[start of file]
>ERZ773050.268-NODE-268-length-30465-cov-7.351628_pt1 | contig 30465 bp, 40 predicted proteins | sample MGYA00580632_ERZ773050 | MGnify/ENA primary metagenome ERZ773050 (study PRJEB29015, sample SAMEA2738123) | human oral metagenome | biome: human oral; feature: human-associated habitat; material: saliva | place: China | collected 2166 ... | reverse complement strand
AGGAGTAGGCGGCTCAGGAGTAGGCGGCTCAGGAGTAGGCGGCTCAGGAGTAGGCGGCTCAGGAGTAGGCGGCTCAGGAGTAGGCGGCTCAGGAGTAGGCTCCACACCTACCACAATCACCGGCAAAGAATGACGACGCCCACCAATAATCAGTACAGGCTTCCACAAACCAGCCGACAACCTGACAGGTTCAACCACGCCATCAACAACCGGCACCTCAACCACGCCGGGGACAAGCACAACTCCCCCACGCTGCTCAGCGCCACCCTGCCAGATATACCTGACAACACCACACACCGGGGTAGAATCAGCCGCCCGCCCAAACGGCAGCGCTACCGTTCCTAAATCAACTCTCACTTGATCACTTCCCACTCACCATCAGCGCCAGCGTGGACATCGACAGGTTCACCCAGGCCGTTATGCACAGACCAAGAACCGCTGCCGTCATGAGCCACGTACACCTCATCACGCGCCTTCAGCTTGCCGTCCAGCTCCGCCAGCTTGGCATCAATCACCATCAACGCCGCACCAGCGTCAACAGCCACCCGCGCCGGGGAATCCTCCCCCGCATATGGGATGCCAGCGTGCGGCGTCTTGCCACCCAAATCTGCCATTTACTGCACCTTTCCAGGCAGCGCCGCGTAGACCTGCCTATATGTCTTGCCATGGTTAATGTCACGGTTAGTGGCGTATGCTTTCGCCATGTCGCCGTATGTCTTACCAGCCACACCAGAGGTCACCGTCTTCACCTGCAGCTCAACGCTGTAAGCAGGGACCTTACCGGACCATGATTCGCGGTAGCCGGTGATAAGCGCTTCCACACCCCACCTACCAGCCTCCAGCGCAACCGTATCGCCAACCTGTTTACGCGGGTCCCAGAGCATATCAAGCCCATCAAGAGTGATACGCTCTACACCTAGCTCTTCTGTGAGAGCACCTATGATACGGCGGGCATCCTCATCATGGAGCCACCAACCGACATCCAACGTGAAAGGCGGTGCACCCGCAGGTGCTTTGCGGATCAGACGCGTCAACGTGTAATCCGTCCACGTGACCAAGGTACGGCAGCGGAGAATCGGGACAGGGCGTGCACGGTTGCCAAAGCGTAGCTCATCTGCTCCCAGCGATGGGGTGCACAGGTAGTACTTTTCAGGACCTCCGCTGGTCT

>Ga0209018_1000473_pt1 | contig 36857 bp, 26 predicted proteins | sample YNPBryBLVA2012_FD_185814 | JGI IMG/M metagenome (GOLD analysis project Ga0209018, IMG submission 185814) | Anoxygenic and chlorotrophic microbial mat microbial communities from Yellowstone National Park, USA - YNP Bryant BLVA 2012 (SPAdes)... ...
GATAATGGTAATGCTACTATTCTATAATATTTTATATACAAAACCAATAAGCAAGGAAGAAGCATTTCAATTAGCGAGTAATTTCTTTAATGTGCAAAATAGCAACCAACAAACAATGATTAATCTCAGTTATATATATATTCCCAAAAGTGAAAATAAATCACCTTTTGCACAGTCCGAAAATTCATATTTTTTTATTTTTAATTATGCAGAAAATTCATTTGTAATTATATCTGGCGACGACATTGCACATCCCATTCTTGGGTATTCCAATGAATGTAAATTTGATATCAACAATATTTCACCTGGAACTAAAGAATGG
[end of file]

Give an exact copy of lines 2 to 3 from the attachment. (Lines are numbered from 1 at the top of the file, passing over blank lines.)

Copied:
AGGAGTAGGCGGCTCAGGAGTAGGCGGCTCAGGAGTAGGCGGCTCAGGAGTAGGCGGCTCAGGAGTAGGCGGCTCAGGAGTAGGCGGCTCAGGAGTAGGCTCCACACCTACCACAATCACCGGCAAAGAATGACGACGCCCACCAATAATCAGTACAGGCTTCCACAAACCAGCCGACAACCTGACAGGTTCAACCACGCCATCAACAACCGGCACCTCAACCACGCCGGGGACAAGCACAACTCCCCCACGCTGCTCAGCGCCACCCTGCCAGATATACCTGACAACACCACACACCGGGGTAGAATCAGCCGCCCGCCCAAACGGCAGCGCTACCGTTCCTAAATCAACTCTCACTTGATCACTTCCCACTCACCATCAGCGCCAGCGTGGACATCGACAGGTTCACCCAGGCCGTTATGCACAGACCAAGAACCGCTGCCGTCATGAGCCACGTACACCTCATCACGCGCCTTCAGCTTGCCGTCCAGCTCCGCCAGCTTGGCATCAATCACCATCAACGCCGCACCAGCGTCAACAGCCACCCGCGCCGGGGAATCCTCCCCCGCATATGGGATGCCAGCGTGCGGCGTCTTGCCACCCAAATCTGCCATTTACTGCACCTTTCCAGGCAGCGCCGCGTAGACCTGCCTATATGTCTTGCCATGGTTAATGTCACGGTTAGTGGCGTATGCTTTCGCCATGTCGCCGTATGTCTTACCAGCCACACCAGAGGTCACCGTCTTCACCTGCAGCTCAACGCTGTAAGCAGGGACCTTACCGGACCATGATTCGCGGTAGCCGGTGATAAGCGCTTCCACACCCCACCTACCAGCCTCCAGCGCAACCGTATCGCCAACCTGTTTACGCGGGTCCCAGAGCATATCAAGCCCATCAAGAGTGATACGCTCTACACCTAGCTCTTCTGTGAGAGCACCTATGATACGGCGGGCATCCTCATCATGGAGCCACCAACCGACATCCAACGTGAAAGGCGGTGCACCCGCAGGTGCTTTGCGGATCAGACGCGTCAACGTGTAATCCGTCCACGTGACCAAGGTACGGCAGCGGAGAATCGGGACAGGGCGTGCACGGTTGCCAAAGCGTAGCTCATCTGCTCCCAGCGATGGGGTGCACAGGTAGTACTTTTCAGGACCTCCGCTGGTCT

>Ga0209018_1000473_pt1 | contig 36857 bp, 26 predicted proteins | sample YNPBryBLVA2012_FD_185814 | JGI IMG/M metagenome (GOLD analysis project Ga0209018, IMG submission 185814) | Anoxygenic and chlorotrophic microbial mat microbial communities from Yellowstone National Park, USA - YNP Bryant BLVA 2012 (SPAdes)... ...